Snacks at McKenzie Bight

Then we started the final leg back to Brentwood.
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We had a great time and were out on the water for about four and a half hours. What a fun paddle!
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Brentwood Bay
Trip length: 15.6 km

John's pictures are here.
Richard's blog entry is here.
Richard's pictures are here.

Good current

Saturday April 12, Richard and I went out from Cadboro Bay around Ten Mile Point. We missed slack or it never went slack, so we went against a slight outbound tide at Cadboro Point, then there was current with swells at Ten Mile Point. There were about two dozen little yachts going out when we did, passing between Flower Island and Jemmy Jones Island.
We watched the yachts playing at the edge of Haro Strait. A good moment riding the swells at the bouncy place off the point!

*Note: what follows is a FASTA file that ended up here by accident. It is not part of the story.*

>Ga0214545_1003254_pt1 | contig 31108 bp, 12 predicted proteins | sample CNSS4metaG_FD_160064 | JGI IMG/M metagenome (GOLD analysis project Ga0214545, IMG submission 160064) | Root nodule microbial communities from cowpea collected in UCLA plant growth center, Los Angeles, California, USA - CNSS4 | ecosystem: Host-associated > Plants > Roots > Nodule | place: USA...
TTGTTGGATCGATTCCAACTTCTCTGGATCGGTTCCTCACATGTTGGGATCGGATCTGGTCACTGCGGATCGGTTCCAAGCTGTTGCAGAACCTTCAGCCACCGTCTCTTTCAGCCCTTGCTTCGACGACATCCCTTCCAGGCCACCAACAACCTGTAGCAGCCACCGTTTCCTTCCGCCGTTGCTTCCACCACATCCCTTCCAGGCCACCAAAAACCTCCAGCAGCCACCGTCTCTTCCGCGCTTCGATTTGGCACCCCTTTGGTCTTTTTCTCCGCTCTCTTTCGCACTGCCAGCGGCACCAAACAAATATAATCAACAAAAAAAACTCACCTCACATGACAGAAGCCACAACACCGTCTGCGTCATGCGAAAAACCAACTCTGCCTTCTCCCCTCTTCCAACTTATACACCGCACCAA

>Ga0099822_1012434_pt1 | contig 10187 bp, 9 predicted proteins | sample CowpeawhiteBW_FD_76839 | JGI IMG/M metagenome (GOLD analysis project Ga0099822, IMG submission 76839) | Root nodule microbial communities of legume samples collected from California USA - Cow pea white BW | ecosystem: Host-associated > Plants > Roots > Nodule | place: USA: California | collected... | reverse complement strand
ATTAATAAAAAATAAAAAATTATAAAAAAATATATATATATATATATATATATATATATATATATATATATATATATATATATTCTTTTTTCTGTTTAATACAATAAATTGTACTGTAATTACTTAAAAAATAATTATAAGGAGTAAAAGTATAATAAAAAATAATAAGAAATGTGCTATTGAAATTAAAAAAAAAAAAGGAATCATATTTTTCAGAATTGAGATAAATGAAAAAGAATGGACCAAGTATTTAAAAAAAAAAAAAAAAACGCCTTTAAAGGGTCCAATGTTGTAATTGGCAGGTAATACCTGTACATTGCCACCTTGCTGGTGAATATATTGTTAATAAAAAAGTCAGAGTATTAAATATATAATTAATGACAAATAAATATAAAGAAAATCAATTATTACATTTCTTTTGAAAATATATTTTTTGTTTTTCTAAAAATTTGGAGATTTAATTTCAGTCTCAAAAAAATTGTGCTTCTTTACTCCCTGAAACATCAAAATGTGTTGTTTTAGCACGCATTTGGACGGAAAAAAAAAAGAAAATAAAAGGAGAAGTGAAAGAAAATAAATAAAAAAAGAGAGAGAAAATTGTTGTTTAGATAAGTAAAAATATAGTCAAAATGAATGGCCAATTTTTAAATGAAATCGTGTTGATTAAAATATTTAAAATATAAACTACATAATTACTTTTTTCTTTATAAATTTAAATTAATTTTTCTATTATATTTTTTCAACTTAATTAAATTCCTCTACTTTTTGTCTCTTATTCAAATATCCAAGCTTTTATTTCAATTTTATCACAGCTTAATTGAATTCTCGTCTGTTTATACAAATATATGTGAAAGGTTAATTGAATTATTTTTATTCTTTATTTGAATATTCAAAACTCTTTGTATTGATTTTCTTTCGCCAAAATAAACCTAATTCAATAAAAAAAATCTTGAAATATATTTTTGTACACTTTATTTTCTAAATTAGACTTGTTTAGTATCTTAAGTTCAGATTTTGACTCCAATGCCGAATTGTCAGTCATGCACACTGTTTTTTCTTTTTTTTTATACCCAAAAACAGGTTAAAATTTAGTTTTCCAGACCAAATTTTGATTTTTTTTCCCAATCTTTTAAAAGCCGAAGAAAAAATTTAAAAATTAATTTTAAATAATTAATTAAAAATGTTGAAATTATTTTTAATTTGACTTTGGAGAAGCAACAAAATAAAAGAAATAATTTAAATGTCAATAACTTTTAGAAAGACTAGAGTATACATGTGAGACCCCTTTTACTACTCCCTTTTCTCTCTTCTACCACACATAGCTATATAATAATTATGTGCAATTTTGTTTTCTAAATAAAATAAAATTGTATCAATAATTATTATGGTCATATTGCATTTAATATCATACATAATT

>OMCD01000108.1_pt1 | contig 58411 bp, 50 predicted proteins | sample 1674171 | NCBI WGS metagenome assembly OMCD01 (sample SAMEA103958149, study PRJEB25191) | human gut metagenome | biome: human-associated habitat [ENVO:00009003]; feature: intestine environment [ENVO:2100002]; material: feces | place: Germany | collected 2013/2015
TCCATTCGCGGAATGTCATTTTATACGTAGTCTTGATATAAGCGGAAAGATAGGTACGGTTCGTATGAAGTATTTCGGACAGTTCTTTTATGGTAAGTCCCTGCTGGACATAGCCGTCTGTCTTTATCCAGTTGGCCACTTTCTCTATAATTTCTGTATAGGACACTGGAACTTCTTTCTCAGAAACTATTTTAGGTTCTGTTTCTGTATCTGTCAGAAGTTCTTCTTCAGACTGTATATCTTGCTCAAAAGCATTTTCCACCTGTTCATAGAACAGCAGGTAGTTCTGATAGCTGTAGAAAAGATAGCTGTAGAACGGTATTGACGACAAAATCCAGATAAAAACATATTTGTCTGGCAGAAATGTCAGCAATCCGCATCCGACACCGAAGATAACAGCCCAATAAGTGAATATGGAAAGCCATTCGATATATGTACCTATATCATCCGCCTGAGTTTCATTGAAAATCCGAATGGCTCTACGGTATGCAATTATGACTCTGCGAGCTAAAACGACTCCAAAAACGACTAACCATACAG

Then back, with the current but still not fast enough... getting a wish for speed and current. Must be careful with that.
Going around Jemmy Jones Island, we saw an eagle taking off from behind a rock just above the water. Tried to investigate, but couldn't see what it had been doing down there. Was it tearing at something dead? Maybe, because another bird was there, and this one looked like a turkey vulture. Hard to be sure. As it dipped behind the rock, an otter climbed up the rock behind and got lost. Something's happening here, what it is ain't exactly clear... isn't Nature wonderful?
Saw oystercatchers, too, which was good as it wasn't nesting time yet.
All in all, a good chance to paddle against and with a gentle current, and to paddle into the wind for a better workout and good training.

Richard's Blog report is here.
Richard's pictures are here.

Monday, April 07, 2008

MEC Paddlefest at Cadboro Bay - June 15

Mountain Equipment Co-op will host another paddlefest at Cadboro Bay this year.
Demos and classes will take place on the beach and in the water. Try out some of those boats you've always wanted to try. Details are just a click away.